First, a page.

Vaughn talks X-Men: First Class
People always want to complain about something and when we're talking about films that go back in an accepted timeline of characters and story, there's always a furore from fans.
So far X-Men: First Class hasn't been hit too badly by it, but the rumblings are there and Matthew Vaughn recognises that already, so while he was talking about some interesting plot specifics for the film he also defended their version of the film and script.
Matthew Vaughn has been talking about what X-Men: First Class has in store for us, and it already sounds like he's going to give us a new chapter in the franchise of the X-Men, and it just feels right as he talks about it. However will the fans agree?
Taking the X-Men back to their origins in the sixties it seems to be set to upset some fans for certain, for as Vaughn himself says, if you're a fan of the comics which address the origins of the X-Men then you're liable to find something you don't necessarily agree with.
"One thing about the X-Men world is that, if you know your X-Men universe, every writer reinvented the storyline. I did my research, and none of the histories of the characters make any sense. Each writer just totally changed the history to make their plot work. So I can quite safely say that X-Men has a history of reinventing its history for the sake of the plot."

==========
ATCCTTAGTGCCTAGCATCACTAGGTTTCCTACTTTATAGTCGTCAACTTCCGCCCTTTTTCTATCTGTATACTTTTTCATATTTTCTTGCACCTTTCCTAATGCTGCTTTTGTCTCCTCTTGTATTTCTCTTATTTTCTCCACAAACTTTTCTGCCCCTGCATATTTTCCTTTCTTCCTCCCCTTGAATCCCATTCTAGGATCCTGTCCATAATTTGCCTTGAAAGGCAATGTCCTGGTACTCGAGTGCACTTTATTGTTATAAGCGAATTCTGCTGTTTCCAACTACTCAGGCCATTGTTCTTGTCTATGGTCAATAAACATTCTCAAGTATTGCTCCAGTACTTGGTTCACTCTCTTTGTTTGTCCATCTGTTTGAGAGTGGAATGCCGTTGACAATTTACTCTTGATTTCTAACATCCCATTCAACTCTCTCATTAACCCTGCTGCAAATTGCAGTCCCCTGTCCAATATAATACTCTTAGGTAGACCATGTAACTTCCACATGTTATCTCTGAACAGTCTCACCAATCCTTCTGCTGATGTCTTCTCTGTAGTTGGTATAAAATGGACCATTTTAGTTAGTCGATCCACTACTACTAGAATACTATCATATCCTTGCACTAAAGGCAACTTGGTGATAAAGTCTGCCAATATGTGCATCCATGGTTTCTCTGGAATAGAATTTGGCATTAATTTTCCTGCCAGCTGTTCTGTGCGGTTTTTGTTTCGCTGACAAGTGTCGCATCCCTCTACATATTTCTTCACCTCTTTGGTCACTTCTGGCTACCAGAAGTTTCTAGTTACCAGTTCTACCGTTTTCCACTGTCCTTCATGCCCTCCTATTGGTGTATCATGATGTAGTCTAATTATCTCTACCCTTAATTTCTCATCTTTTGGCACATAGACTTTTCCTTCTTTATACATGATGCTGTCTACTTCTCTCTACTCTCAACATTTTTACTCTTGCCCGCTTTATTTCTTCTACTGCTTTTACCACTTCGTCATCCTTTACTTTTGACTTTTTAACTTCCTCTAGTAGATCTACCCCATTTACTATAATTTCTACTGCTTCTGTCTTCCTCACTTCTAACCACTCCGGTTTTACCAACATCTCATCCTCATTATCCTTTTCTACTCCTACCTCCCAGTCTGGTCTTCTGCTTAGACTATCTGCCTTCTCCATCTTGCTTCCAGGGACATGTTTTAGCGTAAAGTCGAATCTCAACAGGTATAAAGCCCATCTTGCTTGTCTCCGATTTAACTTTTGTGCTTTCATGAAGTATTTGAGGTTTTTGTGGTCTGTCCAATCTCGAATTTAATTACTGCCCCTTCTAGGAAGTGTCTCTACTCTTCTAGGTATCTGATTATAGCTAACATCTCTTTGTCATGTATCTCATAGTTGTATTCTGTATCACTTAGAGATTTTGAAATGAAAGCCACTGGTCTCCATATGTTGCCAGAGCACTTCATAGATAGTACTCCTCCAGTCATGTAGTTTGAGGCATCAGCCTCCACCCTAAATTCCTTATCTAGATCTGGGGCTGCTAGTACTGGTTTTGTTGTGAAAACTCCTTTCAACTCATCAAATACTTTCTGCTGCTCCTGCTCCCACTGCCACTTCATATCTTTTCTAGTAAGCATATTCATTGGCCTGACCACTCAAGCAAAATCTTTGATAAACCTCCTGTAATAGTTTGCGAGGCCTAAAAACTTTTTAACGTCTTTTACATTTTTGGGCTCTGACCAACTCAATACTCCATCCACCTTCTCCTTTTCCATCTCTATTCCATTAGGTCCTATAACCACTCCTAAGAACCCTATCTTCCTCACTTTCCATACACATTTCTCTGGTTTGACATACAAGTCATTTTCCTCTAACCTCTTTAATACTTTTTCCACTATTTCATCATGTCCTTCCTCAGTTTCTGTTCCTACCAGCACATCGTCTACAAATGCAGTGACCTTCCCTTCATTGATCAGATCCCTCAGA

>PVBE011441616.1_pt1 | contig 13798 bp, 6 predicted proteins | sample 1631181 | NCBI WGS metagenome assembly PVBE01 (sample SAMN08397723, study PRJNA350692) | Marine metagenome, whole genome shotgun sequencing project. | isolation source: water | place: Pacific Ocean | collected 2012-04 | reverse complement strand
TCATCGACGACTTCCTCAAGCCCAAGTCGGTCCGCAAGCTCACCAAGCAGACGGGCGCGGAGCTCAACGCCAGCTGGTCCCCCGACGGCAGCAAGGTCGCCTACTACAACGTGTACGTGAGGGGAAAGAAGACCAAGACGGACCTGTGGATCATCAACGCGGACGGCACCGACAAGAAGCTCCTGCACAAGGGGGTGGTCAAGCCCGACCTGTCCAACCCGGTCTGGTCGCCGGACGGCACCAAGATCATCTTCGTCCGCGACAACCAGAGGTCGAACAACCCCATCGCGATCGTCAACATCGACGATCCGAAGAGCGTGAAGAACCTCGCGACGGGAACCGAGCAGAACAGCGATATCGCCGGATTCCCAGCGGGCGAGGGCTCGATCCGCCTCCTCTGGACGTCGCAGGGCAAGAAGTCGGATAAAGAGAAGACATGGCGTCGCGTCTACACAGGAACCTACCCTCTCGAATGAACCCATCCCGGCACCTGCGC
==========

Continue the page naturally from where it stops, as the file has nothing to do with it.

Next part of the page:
He also reveals that it doesn't relate to any of the First Class comic books, something else that I'm sure could well anger some fans. However, what he does tell us is really interesting.
X-Men: First Class starts in the 1940's with the young Charles Xavier and Erik Lensherr, aka Professor X and Magneto, who have yet to discover their powers. When they do they are in a world where mutants are unknown and the Cold War is at its height, and the two men are working together for the good of mutants, fighting against someone who believes that mutants should rise up against humans and is in danger of beginning World War III.
"The best way of describing it is X-Men meets Bond, with a little bit of Thirteen Days thrown in for good measure. It's set in the '60s, and I basically molded a young Magneto on a young Sean Connery. He's the ultimate spy - imagine Bond, but with superpowers."
He's got some very interesting things to say about his casting choices too, and the casting of the two leads.
"Professor X is a very hard character to cast...Patrick Stewart brought so much to that role, and I needed to get an actor who could do the same - who could give him a fourth dimension that'd make him sparkle. James was literally at the top of the list, and he said yes, so I got my first actor very quickly.
Magneto was a juicier role. I've been watching Fassbender for a long time, and I knew the guy was going to pop as a movie star. He read it and knocked it out of the park, and the rest of the cast just fell in around them. What makes me laugh is, by this time next year, half of my cast is going to be extremely popular and famous. Jennifer Lawrence [i.e. Raven Darkholme/Mystique] is going to pop. Nicholas Hoult [i.e. Hank McCoy/Beast] definitely is. People are going to find Kevin Bacon a revelation, and January Jones [i.e. Emma Frost] has got huge star potential."
If you think about what he's saying he's revealing that the sequel to X-Men: First Class is already going to start facing the problems that the previous X-Men franchise did - the acting budget.
By the next film we'll be seeing a cast of well known actors who are going to demand higher salaries, and that means the production gets more expensive, one reason cited for the original franchise moving on, or moving back. I wonder how long this iteration of the X-Men will last? One film, two? A whole trilogy? What then?
I do know that there's just one thing I'm looking out for just now, Matthew Vaughn's X-Men: First Class.